In 1996 there were relatively few international students coming to the Netherlands to study at Dutch Universities, and most were exchange students coming from other European countries. A number of international institutes, such as Larenstein and the University of Wageningen were more traditionally welcoming students from around the world, however even those institutes were often just pleased to have international students, and little emphasis was placed on structural English Language testing.
At Saxion University (Deventer), for instance, structural recruitment of international students was at an embryonic stage back in 1996, and there was discussion of using the American TOFEL test to try and establish a potential student's English level. TOEFL in those days was still considered an immigration testing tool, predominantly used to test immigrants arriving in the US, to make sure they could understand and fill in the correct forms. Saxion Deventer (then the Hogeschool IJselland) introduced the idea of using ELTS (IELTS) for Dutch students in its international classes at the department of Facility Management, that was running double degree Hospitality Management programmes with Universities in the UK. The idea was that IELTS (International English Language Testing System) would help test a student's ability to write papers, in preparation for their studies in England, however actual testing was not made compulsory. At that time, the growing number of international students from India, Vietnam and China were not tested for their English, as the institute was just pleased to have them! This trend was being replicated at many other institutions in the Netherlands.
Between 2000 and 2002 the numbers of international students coming to the Netherlands significantly increased, mainly due to the Universities of Applied Sciences having discovered that by slightly raising the fees from the national standard they could create a new source of income, on top of that provided by the state funding, which was at that time still applicable also to students from outside of the European Union. By 2002 the numbers of Chinese students coming to the Netherlands had risen by a dramatic number, and teachers and staff at the Universities were starting to be confronted by large numbers of Chinese students who barely spoke English, as the agents recruiting the students sent anyone prepared to pay.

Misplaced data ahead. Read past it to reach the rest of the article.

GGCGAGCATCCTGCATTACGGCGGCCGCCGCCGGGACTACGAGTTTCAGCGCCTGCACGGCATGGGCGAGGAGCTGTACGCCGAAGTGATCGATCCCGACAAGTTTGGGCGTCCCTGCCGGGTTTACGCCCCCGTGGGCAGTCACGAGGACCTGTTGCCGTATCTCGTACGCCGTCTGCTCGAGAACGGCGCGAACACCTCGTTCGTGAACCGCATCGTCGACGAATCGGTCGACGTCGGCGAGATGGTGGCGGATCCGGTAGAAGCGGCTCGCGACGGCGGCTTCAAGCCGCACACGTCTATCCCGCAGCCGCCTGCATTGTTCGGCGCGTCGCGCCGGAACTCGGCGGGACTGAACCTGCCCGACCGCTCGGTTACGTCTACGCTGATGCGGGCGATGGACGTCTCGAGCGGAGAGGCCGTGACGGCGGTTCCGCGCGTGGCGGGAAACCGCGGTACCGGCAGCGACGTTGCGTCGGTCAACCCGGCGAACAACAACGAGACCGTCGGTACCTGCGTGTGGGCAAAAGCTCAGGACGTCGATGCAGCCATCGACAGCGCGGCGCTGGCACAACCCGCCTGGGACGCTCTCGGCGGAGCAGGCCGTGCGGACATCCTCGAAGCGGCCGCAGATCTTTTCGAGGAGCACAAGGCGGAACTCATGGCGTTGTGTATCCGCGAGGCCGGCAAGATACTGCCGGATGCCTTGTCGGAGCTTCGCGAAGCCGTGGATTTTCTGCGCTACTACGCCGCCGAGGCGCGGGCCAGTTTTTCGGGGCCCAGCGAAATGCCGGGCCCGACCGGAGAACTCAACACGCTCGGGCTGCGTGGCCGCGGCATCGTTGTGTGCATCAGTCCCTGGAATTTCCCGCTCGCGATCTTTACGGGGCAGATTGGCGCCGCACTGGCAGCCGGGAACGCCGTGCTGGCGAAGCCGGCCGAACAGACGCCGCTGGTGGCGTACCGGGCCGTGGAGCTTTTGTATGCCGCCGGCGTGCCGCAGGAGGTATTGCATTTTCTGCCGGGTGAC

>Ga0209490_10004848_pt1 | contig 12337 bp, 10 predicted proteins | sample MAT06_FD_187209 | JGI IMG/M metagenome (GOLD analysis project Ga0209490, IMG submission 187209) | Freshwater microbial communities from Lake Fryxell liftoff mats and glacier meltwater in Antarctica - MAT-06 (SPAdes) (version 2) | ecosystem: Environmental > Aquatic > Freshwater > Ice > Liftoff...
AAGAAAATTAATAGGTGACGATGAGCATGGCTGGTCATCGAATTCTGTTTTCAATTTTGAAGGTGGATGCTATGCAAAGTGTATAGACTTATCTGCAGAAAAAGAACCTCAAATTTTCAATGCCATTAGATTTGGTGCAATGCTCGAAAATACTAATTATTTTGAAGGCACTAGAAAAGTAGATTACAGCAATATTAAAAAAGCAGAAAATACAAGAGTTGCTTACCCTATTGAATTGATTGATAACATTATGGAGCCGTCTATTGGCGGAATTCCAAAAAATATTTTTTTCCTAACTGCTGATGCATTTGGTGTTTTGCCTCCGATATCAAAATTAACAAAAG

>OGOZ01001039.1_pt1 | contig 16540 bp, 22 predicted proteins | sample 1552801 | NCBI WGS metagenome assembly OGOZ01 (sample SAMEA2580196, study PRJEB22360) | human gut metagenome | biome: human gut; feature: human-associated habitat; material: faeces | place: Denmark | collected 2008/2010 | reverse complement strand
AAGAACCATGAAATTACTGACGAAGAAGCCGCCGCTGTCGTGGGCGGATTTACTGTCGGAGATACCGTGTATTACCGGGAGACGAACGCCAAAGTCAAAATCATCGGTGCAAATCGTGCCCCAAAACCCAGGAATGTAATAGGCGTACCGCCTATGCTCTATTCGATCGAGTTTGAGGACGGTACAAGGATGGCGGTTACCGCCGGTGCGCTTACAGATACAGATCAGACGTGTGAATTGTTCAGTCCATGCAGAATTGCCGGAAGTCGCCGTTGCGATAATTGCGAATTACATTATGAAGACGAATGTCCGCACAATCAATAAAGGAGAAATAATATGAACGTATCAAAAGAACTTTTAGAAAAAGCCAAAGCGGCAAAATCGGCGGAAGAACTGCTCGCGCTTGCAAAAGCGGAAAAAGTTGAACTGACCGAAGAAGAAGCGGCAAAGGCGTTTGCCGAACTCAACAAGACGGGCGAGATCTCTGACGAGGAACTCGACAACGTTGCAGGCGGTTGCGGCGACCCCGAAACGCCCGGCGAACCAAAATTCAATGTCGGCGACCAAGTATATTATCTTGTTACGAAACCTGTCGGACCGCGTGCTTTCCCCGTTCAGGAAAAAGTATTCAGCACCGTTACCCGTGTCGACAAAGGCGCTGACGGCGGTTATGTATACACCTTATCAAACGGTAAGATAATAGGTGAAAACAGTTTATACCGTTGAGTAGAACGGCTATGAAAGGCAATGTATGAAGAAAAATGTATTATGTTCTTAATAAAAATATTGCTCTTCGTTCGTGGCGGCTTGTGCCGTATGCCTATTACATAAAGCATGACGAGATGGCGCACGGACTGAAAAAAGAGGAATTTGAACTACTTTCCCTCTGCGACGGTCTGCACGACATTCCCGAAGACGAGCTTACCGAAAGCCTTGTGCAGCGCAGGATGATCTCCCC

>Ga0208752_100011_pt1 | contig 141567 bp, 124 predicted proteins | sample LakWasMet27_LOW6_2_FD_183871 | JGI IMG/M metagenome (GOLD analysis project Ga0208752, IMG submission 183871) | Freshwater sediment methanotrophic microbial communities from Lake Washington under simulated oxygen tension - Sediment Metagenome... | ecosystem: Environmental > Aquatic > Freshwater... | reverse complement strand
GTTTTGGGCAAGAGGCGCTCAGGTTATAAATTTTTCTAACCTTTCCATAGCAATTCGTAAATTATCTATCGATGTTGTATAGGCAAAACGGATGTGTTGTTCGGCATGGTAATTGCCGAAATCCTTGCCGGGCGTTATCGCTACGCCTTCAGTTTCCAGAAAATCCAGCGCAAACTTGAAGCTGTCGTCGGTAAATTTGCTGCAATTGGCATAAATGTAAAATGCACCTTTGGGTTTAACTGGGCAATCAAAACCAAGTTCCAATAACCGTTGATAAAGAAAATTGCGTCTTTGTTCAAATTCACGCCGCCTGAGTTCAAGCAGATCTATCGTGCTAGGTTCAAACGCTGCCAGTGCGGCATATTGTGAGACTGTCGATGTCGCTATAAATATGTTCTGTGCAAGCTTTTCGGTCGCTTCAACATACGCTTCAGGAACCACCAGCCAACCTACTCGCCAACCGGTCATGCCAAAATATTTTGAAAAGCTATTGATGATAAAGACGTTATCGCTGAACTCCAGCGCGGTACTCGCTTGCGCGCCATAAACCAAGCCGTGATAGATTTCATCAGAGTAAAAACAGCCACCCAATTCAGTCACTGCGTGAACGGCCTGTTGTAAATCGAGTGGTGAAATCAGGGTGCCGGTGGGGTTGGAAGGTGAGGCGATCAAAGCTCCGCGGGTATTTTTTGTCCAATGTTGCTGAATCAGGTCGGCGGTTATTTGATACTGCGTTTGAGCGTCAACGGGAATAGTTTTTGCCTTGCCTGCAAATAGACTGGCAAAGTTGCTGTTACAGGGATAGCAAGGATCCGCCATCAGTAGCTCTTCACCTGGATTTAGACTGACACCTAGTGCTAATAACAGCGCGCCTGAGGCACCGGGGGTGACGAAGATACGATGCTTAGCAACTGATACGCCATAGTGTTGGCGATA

Many of these Chinese students were placed into English preparation programmes, to try and increase their levels of English before they were allowed to continue in their chosen Bachelor or Master programme. Still, external testing was not used, however in a bid to stop the numbers of non-English speaking students arriving at the start of term, teachers and admin staff were sent off to target countries, such as China, to "interview" possible candidates at the offices of study abroad agents. Often these students had been specially prepared with the standard questions asked, by the agent beforehand, and the interviewee was often to able to make a harsh negative decision, driven either by compassion, or simply by the need to bring back fee paying students.
By 2004, Dutch immigration services (IND), encouraged by an increasingly overwhelmed embassy staff in peking and Shanghai, worked together with the Ministry of Education's Nuffic to introduce the so-called Neso Certificate. This certificate was, and still is, required by every student from China wishing to apply for an entrance visa for study in the Netherlands. The certificate guarantees that the student's education qualifications have been screened and that the student has an IELTS certificate with a score equivalent or above the required score for the programme he or she is applying to. For the first time, IELTS was being used in the Netherlands, not only as a language indicator, but also as a direct means of immigration control. The numbers of Chinese students coming to the Netherlands after the introduction of an IELTS requirement dropped significantly initially. At that time the ILETS minimum level was actually only 4.5 for a foundation student, but this was later raise d to 5 , with 6 being the minimum for Bachelor or Master studies.